I wanted my Moroccan Sky to be zero-VOC to limit my toxic exposure. VOCs are Volatile Organic Compounds found in a variety of products such as furniture, carpeting, adhesives, and paints. The compounds release into the air and can cause ailments from allergies to cancer to ozone layer depletion.

Nowadays you can take in a swatch of color that can be matched in almost any brand of paint. But getting my exotically named orange-brown paint without VOCs apparently meant complications for the paint department employee, who seemed more interested in stocking shelves than mixing paint. So he said, “It’s a lot more expensive and really doesn’t matter. Today’s paints are all very low in VOCs. It’s not like the old days. These are all incredibly low, so just get what you want in any brand and you’ll be fine.”

I doubted this, truly, but I was on a DIY enthusiasm roll which doesn’t come around often. I went ahead with Moroccan Sky and its “low” VOCs. Once back home in full paint mode, it was clear there were plenty of toxins coming out of the can, into the air, and onto my wall. The smell was so strong I took frequent breaks even though a good breeze blew through the windows. I began to wonder about cancer. I painted one wall, got out quickly, and let the room air out overnight with an air filter running on turbo.

The next day I went to my small local hardware store and inquired about a paint color that is a few notches down the scale. It was a bit too ambitious after all, to have four “Moroccan” walls. I wanted warmth, not a cave. This paint department employee was very agreeable that zero-VOC, non-toxic paint is the way to go. He gave me literature supporting the reasons why it’s better for our health, which I knew but had lost sight of in my eagerness to get started. I settled on “Spiced Cider” and even the employee said it sounded wonderful.

Let me spare you the further details of my painting adventures and get to the point, which is to say, if you are up for a change and would like to paint your home or office, spend the extra $10 per gallon to get paint that is safe for you, your pets, and the environment. Here are more reasons why:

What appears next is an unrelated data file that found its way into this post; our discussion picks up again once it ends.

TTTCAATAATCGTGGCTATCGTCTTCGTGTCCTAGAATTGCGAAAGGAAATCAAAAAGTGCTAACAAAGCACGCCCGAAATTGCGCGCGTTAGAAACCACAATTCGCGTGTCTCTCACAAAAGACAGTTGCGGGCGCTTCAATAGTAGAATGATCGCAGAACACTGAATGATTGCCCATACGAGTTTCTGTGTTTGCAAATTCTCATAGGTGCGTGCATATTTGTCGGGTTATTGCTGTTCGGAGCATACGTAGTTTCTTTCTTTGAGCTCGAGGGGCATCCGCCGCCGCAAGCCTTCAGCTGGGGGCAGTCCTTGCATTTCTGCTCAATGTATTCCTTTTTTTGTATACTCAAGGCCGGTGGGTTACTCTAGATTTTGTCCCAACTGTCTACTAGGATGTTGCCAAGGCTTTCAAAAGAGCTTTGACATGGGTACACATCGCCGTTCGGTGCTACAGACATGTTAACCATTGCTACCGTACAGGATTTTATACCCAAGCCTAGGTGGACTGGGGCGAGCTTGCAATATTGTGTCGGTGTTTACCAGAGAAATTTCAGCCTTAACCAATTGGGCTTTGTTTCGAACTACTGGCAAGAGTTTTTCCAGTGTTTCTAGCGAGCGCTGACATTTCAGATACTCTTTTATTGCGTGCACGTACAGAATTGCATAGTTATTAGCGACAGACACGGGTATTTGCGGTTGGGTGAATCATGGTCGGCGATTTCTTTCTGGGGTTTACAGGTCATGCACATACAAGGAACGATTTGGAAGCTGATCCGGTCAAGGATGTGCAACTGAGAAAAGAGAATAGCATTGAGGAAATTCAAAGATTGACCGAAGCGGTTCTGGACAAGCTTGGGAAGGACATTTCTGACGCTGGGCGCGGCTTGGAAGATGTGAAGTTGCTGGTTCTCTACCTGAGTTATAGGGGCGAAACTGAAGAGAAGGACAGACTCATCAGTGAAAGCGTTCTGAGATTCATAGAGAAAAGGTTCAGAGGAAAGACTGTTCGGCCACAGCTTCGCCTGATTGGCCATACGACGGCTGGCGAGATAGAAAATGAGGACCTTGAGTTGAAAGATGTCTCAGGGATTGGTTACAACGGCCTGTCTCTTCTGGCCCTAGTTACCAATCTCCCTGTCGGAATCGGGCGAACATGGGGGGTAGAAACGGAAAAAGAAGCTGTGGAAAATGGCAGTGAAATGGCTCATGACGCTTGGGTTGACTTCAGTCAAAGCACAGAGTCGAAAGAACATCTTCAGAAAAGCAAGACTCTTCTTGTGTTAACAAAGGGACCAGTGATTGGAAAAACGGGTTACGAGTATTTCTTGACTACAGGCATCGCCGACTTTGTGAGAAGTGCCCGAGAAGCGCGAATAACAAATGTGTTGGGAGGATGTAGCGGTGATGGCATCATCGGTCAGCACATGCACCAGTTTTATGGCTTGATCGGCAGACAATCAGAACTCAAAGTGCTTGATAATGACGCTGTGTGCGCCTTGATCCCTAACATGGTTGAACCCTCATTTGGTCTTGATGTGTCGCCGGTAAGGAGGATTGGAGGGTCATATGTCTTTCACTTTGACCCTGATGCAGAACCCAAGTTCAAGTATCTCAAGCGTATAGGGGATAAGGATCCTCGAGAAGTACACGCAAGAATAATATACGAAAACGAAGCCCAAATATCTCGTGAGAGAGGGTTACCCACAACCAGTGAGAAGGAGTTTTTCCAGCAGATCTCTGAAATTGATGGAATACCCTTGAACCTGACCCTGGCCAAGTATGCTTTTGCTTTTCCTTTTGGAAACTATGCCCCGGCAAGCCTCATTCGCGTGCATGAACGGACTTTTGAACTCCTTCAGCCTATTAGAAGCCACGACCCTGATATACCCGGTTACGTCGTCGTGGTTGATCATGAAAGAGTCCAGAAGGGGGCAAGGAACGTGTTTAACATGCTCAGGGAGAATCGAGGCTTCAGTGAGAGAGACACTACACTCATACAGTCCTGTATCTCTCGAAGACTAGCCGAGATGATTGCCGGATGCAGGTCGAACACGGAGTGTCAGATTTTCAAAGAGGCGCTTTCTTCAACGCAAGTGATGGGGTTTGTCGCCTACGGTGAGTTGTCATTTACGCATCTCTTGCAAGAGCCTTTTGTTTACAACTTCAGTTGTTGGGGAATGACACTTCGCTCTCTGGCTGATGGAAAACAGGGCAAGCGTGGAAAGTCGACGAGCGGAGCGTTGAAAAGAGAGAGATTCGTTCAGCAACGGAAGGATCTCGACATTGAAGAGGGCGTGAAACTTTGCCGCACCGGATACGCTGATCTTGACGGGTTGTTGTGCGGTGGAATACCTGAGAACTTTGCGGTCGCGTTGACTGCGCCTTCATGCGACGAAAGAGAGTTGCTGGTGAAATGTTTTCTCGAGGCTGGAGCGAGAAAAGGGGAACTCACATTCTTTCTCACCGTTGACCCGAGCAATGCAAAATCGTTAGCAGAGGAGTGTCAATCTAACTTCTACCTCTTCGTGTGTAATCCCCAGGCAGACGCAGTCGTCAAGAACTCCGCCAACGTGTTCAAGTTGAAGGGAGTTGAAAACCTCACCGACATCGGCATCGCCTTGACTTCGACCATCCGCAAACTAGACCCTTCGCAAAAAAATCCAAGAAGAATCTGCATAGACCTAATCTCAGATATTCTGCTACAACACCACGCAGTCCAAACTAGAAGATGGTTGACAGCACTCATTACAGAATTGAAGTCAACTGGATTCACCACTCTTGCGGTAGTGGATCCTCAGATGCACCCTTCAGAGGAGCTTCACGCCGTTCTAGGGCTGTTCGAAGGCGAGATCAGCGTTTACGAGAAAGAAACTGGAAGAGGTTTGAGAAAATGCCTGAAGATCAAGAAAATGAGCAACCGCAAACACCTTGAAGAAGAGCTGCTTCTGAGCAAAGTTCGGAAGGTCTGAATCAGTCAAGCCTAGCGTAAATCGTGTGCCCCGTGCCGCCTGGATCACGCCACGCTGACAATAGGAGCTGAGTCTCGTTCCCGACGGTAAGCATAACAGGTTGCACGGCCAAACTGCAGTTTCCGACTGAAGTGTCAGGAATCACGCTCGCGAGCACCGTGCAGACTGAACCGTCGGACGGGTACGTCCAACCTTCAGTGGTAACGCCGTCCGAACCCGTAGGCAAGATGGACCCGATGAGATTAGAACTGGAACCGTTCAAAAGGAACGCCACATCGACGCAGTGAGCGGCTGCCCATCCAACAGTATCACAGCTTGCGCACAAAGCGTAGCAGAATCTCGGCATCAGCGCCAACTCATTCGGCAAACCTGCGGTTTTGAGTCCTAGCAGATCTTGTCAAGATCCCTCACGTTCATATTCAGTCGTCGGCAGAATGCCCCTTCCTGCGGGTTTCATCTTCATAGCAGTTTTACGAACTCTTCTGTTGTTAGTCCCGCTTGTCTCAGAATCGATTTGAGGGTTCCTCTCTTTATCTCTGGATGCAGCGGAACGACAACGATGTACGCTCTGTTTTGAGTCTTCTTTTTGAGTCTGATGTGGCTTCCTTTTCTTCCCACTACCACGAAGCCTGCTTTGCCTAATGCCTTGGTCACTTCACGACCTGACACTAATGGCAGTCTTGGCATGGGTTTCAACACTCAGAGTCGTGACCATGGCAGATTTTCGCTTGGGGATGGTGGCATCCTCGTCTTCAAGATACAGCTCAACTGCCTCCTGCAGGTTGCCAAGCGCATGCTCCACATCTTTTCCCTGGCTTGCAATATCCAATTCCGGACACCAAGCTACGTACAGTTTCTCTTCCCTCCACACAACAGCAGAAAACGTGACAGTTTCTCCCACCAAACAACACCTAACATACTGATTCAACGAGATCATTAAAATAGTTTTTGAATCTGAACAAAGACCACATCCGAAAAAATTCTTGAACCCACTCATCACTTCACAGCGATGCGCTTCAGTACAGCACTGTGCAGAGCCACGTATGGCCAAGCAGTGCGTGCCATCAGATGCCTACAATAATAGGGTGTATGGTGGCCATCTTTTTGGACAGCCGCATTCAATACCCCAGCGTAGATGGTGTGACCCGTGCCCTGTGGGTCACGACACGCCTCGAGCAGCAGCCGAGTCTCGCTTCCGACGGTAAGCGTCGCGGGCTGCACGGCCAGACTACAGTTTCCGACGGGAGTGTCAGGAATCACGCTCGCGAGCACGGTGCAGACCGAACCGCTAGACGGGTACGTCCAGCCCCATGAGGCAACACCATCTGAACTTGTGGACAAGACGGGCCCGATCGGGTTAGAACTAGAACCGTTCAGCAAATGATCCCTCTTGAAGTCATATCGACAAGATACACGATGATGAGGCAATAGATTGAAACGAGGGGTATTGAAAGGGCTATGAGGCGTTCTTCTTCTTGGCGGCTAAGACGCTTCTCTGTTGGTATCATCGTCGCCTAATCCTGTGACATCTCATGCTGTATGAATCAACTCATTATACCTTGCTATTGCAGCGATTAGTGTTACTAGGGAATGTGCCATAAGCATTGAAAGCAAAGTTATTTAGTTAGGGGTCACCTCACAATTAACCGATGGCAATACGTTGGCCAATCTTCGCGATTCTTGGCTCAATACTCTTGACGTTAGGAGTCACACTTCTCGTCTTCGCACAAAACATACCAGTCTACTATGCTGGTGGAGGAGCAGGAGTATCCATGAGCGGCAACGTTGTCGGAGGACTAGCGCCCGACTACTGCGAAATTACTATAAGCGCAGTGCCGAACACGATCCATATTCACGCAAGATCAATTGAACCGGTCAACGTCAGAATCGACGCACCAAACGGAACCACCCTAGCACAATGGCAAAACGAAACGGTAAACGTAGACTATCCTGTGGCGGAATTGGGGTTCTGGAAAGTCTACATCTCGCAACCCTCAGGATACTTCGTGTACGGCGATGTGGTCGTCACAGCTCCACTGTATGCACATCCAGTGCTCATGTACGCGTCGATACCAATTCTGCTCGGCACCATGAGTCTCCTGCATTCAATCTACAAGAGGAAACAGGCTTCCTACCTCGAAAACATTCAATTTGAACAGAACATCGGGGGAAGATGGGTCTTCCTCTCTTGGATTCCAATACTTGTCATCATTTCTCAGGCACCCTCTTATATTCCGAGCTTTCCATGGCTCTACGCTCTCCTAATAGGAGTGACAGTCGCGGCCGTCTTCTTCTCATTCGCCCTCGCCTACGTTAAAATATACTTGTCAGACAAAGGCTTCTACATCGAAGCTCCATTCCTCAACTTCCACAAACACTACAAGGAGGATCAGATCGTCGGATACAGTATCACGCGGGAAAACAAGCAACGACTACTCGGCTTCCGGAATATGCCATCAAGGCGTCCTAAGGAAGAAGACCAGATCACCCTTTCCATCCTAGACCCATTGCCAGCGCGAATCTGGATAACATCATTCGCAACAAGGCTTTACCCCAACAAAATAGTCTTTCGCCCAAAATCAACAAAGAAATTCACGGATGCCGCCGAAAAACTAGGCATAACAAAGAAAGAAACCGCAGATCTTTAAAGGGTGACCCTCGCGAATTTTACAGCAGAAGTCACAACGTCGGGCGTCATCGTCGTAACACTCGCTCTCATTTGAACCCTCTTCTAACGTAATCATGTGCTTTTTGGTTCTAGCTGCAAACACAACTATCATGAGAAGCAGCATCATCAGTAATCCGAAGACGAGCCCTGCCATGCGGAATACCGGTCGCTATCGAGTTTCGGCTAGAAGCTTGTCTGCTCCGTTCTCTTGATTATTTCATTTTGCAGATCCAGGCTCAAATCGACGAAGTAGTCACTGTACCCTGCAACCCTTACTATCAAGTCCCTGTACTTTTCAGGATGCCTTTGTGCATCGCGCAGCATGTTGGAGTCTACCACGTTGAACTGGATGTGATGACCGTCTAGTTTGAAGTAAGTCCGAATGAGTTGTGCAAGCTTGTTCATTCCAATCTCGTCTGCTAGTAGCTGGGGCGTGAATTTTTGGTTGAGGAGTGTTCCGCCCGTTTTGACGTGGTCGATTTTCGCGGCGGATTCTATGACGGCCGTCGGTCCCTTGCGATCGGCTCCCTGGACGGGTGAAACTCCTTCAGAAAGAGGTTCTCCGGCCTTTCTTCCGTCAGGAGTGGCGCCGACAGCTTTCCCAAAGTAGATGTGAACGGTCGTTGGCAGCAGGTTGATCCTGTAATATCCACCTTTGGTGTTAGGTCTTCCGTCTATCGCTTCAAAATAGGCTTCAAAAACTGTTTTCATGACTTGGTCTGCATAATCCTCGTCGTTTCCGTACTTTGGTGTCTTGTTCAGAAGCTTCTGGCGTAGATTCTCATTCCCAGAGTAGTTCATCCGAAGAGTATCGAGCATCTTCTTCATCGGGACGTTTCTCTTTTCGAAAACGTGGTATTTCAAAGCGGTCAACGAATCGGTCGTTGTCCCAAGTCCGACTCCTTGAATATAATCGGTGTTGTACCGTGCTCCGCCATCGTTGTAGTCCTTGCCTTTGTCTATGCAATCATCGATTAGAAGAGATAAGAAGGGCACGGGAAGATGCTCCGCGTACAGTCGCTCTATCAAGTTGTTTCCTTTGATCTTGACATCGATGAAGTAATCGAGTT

• There are little or no noxious fumes.
  • There isn’t toxic off gassing, which can occur for years with ordinary paint.
  • You can use the room right away without having to wait for the smell to dissipate.
  • You’ll be exposed to zero carcinogens. Be sure to verify this in the brand you purchase.
  • There will be no risk of toxicity to your kidneys, liver, and nervous system.
  • You’ll avoid sinus inflammation and allergies.
  • You won’t harm the ozone layer.
  • A zero-VOC, non-toxic paint won’t add more caustic chemicals to landfills.
  • You’ll protect your pets from breathing toxic indoor air, which in many cases is much more polluted than outdoor air. Also, paint fumes can kill birds.

Once I brought home my new gallon of Spiced Cider, I opened the lid and swiped a bit of it on the walls. Breathing easy, it felt like the best extra $10 ever spent.

For more information, to contact, schedule a session, sign up to receive her newsletter, or read her blog, see www.christinagrant.com.

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From Guinea Pigs to Power: No to GMO Foods and Manipulation

by Dr. Christina Grant

In my tiny area of the globe, I am a gardener, keeper of animals, feeder of birds – someone who is concerned about the protection of the earth, land, soil, waterways, air, and all living beings. Increasingly, I am aware of the myriad ways we have become detached from nature, and the natural ways of living on the planet. One of the main issues of concern is our lack of knowledge about where our food comes from.

A few months ago, the Corn Refiners Association applied to the FDA to change the name of high fructose corn syrup to “corn sugar.” Apparently, more and more consumers have been reading labels and they don’t want the syrupy stuff in their food. Now, an attempt to put another blindfold over the eyes of the American public has been made, to lead us to believe that their product, implicated in the nation’s obesity epidemic, is nothing more than sugar from corn.

I can detect high fructose corn syrup in any product. It cheapens the taste and has a sickly sweet flavor. “Corn sugar” will do the same. It isn’t like regular sugar and doesn’t taste like it even though the argument laid out by the Corn Refiners Association is that high fructose corn syrup has the same nutritional value as sugar. Well, for Pete’s sake, who eats sugar for its nutritional value, which is nil? Let’s not forget the real issue is that we, as a nation, consume too much sugar in any form.